Saturday, January 28, 2012

Guess the Genotype #47

Can you guess this dog's genotype? Its breed?

Image is from Flickr.com under a Creative Commons license.



According to the tags on this photo, the owner believes this twelve pound dog is a Chihuahua/terrier/Australian cattle dog mix. He has a curled tail, and his ears are semi-prick. If anything, I can almost guarantee that this little fellow has no Australian cattle dog in him. First, I am going to do his genotype, then explain why I believe this statement to be true.

To begin with, this dog is tan point. The tan verges on creeping tan/capped tan since it nearly connects around his eyes and is so high on his legs. Either way, he must be genetically atat tan pointed. I highly doubt that he carries recessive black since it is both very rare in dogs, and also appears to not be present in any of his likely ancestors.

As for the intensity of red on this dog, it is in the moderate range. I suspect that he is genetically cchcch moderate red.

Next, this fellow is clearly merle, and thanks to his appearance and the fact that he is a mix, it is almost guaranteed that he is not a double merle. This would make him Mm merle.

Last, but not least, he has a fair amount of white on his body. His markings are in the usual range of Irish white, and as such he is most likely sisi Irish white.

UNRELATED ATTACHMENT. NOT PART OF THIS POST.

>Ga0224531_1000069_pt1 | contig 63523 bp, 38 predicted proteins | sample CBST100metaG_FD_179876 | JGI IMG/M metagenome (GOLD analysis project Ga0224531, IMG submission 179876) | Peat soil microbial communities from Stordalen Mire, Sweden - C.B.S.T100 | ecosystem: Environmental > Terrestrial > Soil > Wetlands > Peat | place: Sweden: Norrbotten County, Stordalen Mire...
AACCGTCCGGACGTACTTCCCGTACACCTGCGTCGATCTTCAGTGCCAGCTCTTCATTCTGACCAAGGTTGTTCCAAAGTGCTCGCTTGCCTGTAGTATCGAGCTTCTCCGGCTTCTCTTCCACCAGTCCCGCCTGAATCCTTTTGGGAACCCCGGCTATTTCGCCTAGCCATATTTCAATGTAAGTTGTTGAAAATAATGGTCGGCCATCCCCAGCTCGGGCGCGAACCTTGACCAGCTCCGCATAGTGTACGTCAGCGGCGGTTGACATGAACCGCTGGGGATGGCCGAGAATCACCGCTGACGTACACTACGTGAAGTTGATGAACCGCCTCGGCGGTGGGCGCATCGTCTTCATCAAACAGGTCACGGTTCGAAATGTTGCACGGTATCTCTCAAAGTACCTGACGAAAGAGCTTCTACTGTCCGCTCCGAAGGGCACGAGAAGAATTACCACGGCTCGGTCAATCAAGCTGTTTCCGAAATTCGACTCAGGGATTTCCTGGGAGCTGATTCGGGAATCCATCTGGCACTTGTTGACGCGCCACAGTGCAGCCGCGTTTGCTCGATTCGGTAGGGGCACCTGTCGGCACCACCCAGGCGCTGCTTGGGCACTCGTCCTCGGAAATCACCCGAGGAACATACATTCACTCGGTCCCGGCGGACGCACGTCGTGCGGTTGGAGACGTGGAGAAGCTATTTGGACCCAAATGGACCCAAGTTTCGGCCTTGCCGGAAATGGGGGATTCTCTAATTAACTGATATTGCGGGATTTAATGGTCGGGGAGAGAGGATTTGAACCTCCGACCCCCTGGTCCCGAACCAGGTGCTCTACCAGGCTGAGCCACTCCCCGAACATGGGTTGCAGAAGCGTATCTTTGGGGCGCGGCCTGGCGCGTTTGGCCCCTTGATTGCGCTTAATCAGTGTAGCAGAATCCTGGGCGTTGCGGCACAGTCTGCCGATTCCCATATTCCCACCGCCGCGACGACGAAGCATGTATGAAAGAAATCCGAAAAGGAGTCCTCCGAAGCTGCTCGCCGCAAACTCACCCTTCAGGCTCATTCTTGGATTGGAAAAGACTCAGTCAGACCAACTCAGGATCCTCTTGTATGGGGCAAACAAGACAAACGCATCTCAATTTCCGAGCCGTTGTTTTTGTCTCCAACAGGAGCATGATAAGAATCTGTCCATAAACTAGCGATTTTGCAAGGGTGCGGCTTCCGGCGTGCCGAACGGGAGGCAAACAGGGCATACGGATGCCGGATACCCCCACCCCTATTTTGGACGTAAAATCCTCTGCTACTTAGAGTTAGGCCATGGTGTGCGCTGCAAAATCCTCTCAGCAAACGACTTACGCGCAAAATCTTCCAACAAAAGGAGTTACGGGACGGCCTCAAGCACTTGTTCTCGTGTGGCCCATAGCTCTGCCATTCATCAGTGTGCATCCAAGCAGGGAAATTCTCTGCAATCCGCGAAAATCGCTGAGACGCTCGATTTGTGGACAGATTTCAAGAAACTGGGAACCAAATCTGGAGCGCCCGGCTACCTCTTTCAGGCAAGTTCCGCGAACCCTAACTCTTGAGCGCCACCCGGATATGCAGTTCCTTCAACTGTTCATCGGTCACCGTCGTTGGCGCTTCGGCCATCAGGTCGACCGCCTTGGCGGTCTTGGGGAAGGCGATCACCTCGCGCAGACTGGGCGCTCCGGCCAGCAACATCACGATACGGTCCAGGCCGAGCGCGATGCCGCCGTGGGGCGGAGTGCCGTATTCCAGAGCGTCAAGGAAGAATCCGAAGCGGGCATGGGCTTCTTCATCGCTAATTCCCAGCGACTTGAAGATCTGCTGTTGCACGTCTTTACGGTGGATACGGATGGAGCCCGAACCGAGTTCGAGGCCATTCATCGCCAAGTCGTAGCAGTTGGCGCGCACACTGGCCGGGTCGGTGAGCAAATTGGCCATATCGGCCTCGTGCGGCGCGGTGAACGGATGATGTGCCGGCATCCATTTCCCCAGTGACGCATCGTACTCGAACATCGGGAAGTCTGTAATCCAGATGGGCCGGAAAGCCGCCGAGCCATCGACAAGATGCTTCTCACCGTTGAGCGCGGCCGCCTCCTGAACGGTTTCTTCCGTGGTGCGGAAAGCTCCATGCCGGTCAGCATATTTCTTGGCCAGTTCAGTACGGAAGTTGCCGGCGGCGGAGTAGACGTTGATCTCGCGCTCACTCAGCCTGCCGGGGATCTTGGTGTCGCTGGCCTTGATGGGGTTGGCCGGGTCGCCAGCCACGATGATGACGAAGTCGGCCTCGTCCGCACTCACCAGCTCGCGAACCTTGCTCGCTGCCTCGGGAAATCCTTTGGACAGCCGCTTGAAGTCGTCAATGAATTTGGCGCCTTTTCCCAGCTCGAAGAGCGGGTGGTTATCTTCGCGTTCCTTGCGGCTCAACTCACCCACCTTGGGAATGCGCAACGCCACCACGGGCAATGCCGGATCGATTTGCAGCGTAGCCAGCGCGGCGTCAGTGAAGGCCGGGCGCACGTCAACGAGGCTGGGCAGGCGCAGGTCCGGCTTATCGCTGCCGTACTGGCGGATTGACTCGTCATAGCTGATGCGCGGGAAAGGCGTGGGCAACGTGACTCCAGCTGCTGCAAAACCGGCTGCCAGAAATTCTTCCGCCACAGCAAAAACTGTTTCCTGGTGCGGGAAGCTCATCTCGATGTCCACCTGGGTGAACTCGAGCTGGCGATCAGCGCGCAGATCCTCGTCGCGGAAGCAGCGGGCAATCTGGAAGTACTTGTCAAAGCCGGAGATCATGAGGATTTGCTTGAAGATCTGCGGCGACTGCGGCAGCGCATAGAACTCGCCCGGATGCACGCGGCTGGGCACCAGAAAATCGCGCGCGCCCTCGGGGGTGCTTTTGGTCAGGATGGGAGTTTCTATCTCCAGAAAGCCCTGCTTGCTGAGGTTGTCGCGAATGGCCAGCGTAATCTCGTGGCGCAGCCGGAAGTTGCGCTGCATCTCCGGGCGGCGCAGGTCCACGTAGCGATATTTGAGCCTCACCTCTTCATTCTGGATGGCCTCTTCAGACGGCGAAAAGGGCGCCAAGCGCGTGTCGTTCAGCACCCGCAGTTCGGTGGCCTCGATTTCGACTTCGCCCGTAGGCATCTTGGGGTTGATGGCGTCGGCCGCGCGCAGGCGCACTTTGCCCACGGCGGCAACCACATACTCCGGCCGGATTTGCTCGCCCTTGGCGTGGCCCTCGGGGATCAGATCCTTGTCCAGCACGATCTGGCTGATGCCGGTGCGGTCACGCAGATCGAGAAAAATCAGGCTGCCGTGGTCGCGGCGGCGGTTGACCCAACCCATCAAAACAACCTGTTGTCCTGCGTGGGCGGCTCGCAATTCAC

So, that is atat cchcch Mm sisi or tan pointed merle with Irish white.

Now, back to his breed(s). I suspect that part of the reason why this dog is suspected of being part Australian cattle dog is thanks to his appearance. However, ACDs are never merle, but instead are extreme white piebald with heavy ticking. Yes, the two phenotypes can appear to be rather similar, but they are still rather simple to distinguish. For one, ACDs are born (mostly) white and develop color with age. Merle dogs are born they same color as they will be as an adult. Also, ticked dogs will not have prominent patches of white the way this dog does. Technically, ticked dogs will have white, but thanks to the ticking gene it will be obscured by colored hairs.

Anyway, if not from an Australian cattle dog, where did this dog get his coloring? Merle is generally only seen in herding breeds, however the color is actually quite known in the Chihuahua breed. This includes its acceptance by such registries as the AKC. In addition, large Chihuahuas, as well as those with curled tails and ears that do not fully stand up are not uncommon. Though it is possible that he may be a mix, I think that this dog may very well be a purebred Chihuahua.

No comments:

Post a Comment